JOHN WALTER’s film combines live footage with animation and takes David Lynch’s 2001 film Mulholland Drive as its inspiration. It focuses on the relationship between two characters who are doppelgangers. Costume changes and narrative ellipses create an open-ended and non-linear story that hints at dark goings on in Essex Road.

Excessive, colourful and extreme, Walter describes his work as ‘maximalist’. He likes to seduce his audience into engaging with complex and often uncomfortable subjects such as sexual health through an exuberant use of colour, humour and hospitality. Walter creates fictions that begin with his personal experience and quote the voices of others, weaving them together into epic new works.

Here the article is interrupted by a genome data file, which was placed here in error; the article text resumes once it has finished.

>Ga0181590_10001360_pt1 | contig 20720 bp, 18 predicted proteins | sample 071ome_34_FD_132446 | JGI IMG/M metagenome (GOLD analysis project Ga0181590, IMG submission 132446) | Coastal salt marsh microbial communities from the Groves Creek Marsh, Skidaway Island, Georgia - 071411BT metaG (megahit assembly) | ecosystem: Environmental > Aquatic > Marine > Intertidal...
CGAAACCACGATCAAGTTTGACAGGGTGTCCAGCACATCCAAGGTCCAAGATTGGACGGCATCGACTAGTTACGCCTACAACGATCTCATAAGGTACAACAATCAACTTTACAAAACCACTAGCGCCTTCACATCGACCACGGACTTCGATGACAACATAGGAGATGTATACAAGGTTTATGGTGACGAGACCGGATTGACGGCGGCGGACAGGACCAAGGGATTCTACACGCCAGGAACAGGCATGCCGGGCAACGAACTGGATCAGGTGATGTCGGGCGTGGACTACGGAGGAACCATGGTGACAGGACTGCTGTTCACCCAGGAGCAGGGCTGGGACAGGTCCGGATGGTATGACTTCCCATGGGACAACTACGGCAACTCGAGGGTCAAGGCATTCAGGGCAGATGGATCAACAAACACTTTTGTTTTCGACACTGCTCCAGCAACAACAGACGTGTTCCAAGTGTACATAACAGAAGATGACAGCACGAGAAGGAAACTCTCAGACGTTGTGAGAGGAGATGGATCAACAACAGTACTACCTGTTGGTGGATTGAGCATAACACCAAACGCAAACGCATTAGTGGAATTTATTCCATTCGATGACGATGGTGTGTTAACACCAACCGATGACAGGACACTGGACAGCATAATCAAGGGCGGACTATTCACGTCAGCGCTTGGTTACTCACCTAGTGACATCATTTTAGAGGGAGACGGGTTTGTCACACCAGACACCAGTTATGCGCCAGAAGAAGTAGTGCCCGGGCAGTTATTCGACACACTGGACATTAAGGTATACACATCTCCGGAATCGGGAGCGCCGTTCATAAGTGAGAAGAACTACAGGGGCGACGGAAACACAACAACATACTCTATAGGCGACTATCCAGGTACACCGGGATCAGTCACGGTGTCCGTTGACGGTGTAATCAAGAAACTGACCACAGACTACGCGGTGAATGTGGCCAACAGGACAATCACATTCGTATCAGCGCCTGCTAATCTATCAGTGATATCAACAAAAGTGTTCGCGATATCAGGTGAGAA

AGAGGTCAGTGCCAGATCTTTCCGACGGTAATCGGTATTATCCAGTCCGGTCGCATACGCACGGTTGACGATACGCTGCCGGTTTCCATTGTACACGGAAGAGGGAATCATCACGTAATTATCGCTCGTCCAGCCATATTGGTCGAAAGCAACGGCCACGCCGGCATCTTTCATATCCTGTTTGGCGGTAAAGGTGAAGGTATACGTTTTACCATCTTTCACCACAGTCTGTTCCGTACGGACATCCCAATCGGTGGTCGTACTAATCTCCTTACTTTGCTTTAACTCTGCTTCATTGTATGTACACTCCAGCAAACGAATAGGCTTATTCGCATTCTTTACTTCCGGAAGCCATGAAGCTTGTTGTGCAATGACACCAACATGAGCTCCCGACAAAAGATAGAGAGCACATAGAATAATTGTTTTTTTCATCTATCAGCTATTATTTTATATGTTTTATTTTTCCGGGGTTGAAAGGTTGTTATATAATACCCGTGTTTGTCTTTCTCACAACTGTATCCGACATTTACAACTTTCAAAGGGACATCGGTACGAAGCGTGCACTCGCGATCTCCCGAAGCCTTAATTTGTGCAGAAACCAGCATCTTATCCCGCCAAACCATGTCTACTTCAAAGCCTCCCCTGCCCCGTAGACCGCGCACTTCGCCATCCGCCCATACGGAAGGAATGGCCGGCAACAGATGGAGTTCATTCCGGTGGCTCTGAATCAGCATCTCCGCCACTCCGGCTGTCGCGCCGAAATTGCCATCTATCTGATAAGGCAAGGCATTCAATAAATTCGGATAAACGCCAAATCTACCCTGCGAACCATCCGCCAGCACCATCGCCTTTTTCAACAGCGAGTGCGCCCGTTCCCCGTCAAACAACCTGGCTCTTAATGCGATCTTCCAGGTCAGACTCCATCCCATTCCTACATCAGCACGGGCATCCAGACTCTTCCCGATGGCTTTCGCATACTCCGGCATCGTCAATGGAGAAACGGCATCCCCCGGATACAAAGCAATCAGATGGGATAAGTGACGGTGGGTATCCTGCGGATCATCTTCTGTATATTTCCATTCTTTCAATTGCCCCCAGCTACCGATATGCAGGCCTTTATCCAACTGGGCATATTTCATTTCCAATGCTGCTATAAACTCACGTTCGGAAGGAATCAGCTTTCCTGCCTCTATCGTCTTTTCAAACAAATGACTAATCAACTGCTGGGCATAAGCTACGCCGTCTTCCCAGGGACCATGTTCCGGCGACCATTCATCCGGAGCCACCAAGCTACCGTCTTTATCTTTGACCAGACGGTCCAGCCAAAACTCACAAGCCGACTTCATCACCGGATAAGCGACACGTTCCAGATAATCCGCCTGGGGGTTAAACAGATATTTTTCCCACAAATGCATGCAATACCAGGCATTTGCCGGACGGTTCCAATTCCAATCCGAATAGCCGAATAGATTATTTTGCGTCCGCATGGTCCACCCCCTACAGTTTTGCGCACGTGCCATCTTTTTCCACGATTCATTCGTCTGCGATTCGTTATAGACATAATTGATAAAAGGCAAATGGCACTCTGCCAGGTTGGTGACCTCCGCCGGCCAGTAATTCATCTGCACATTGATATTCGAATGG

Structured around a narrative poem, ALICE MAY WILLIAMS retraces and invokes a personal story of love lost on the Essex Road. Photographic images from popular culture tell a story of lesbian desire. Love is thwarted by the excessively efficient 38 bus service. Anecdotal detail (the pub where the man “Who used to be in Coronation Street, Does the quiz on a Tuesday”) intensifies the mood of bittersweet regret.

Alice May Williams was selected for this year's Jerwood/FVU Award; the work she created was a meditation on the changing face of London’s landmark Battersea Power Station – the smokestack energy colossus of yesteryear now rapidly transforming into an upscale lifestyle playground of tomorrow.

JOBY WILLIAMSON’s film is a tale told by looking through shop windows. Essex Road is peppered with small shops and public spaces, an assortment of independent businesses that clamour for your glance, your attention and your engagement. Windows are cleaned, obscured, replaced, walked past and peered into; the mutating identity of a place of commerce and sociability.